From: Scott Chase (firstname.lastname@example.org)
Date: Wed 18 Dec 2002 - 06:05:23 GMT
>From: Vincent Campbell <VCampbell@dmu.ac.uk>
>To: "'email@example.com'" <firstname.lastname@example.org>
>Subject: RE: memetic error (?)
>Date: Tue, 17 Dec 2002 16:28:48 -0000
> <Let me just add a bit: Legal citation is fundamentally different
> > scientific citation because of its adversarial nature. Scientists don't
> > get paid to attack each other's work. They make progress when they can
> > build on it. As a result they don't need to scrutinize every word as
> > closely.>
> What not even getting the names of papers right?
Well I don't know if scientists are nonadversarial. If they come across an idea they find mistaken they might think it necessary to point this out or evince evidence for a competing view. Scientists might not "attack" others as much as lawyers but they might assert their views quite vocally if somebody is veering into their area of expertize.
A good scientist would hopefully have read and understood the articles which
they cite, especially if their work is either based on the previous articles
or if they seek to topple the hypotheses put forward by the previous
Maybe in a less rigorous review (versus research) article there might be
some possibilities for getting a little sloppy here or there.
In a peer reviewed journal, wouldn't reviewers pick up on the errors before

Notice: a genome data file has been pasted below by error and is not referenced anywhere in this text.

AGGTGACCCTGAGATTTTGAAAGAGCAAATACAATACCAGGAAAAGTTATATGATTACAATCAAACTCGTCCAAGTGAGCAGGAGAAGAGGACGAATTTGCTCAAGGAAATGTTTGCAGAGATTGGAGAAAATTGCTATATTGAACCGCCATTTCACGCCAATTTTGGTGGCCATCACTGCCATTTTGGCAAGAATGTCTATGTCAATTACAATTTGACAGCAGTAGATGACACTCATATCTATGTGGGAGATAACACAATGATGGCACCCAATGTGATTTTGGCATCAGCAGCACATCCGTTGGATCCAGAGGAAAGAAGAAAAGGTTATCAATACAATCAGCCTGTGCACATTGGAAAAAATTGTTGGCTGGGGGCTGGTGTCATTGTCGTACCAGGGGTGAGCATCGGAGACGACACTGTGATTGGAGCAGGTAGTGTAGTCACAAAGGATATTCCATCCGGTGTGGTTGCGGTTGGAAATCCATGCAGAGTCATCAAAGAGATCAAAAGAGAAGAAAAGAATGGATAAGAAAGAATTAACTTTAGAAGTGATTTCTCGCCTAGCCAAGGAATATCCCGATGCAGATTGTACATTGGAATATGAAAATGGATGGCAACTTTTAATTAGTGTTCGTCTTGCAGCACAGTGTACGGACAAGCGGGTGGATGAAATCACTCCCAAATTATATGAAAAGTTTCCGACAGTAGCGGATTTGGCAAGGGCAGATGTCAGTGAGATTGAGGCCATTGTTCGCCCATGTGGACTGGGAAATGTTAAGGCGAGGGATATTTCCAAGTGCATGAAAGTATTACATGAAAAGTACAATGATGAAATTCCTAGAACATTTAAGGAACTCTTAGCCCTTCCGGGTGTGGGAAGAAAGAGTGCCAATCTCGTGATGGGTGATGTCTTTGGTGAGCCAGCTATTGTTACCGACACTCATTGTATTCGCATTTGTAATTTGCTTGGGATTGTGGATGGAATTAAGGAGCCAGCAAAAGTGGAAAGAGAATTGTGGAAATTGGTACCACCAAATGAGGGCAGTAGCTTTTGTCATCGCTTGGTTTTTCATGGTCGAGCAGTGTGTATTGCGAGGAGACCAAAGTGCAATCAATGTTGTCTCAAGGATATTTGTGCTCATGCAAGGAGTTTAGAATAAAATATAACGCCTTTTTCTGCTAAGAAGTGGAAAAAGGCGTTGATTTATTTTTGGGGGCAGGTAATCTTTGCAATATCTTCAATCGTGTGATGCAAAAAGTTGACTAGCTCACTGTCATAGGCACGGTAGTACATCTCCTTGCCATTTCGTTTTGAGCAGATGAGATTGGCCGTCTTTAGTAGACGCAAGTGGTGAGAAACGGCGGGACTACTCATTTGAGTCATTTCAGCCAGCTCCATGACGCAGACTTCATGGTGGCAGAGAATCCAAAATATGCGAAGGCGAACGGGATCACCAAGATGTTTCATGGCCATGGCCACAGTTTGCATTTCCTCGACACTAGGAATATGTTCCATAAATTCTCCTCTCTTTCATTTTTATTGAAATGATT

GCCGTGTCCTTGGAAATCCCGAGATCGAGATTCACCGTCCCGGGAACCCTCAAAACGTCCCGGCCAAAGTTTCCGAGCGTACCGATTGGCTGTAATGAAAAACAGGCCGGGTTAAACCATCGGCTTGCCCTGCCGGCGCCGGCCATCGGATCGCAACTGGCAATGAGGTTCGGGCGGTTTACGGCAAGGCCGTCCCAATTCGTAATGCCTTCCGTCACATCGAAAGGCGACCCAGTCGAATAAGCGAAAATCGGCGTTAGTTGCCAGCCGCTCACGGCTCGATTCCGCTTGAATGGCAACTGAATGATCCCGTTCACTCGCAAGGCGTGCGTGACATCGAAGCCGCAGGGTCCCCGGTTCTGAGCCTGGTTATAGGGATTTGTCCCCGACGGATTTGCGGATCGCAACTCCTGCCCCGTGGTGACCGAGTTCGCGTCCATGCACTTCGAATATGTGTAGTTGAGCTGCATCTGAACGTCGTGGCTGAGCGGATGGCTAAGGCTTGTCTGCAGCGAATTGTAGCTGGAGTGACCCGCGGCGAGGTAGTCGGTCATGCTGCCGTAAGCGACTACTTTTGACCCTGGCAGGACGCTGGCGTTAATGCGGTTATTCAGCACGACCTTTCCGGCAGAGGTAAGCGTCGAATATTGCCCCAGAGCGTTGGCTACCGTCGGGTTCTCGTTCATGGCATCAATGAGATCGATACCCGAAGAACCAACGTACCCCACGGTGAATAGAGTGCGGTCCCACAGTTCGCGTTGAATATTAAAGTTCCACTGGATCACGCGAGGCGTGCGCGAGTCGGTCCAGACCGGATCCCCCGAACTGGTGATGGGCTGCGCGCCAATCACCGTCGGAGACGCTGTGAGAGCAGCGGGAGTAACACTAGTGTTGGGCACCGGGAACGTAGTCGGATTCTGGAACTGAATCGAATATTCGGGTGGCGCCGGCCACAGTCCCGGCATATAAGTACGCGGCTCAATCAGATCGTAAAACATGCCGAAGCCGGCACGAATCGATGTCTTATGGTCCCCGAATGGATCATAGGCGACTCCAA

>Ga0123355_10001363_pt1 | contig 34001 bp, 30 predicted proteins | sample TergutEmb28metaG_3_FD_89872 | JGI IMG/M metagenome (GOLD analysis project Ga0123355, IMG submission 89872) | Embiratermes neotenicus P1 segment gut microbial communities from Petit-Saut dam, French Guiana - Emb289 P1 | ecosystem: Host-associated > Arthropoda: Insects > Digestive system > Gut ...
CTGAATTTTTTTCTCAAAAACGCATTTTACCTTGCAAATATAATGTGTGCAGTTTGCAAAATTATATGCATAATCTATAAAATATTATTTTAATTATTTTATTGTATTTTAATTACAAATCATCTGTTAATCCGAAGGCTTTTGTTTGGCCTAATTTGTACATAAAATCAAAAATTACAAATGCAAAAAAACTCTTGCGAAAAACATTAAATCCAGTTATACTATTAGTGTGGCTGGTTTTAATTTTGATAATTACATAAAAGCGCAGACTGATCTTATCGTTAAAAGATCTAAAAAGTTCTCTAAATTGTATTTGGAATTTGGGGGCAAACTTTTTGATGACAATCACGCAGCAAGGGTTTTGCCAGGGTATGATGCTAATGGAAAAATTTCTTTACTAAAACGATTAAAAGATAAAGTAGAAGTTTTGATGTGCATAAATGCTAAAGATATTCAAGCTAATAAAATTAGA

publication and point them out?
When all's said and done it's always possible that even a rigorously
reviewed journal artcle could slip by with an error of fact or citation here
> Having just marked a gazillion social science essays from first year
>undergrads where the reference was, well... interesting, I think there's a
>simple explanation for this. Writing up the bibiliography is the most
>tedious of all parts of the research process, and therefore engages the
>least amount of concentration of the researcher. Still, as I tell my
>students incorrect referencing and pretending to have read something when
>you'r really getting it from some other person's description/summary is the
>easy route to misunderstanding at the least and plagiarism at the worst.
It would be like relying exclusively on _Cliff's Notes_ to get you through a test on a certain book instead of reading through the book yourself. Reading summaries in addition to the original might help clarify certain points if the summaries are well done.
If the summarizer doesn't have much of a clue of what they're summarizing
and others rely exclusively upon that summary for their info on the subject
matter of the article or book, I could see lots of problems arising. Then
error would get propagated down the line and if somebody summarizes a
mistaken summary...oh goodness sake. If nobody actually reads the original
article for comparison to the summary that could be problematic.
There could be a tad of this which occurs with people writing popular books
on subjects where they try to condense areas of knowledge that they don't
undertand very well and explain it to their audience in a coherent manner.
If members of this audience haven't any depth in the subject, they might
take the author's mistaken summary at face value and when they start trying
to discuss the subject with folks who are more experienced while relying on
their summarized knowledge of a mistaken summary, they might open themselves
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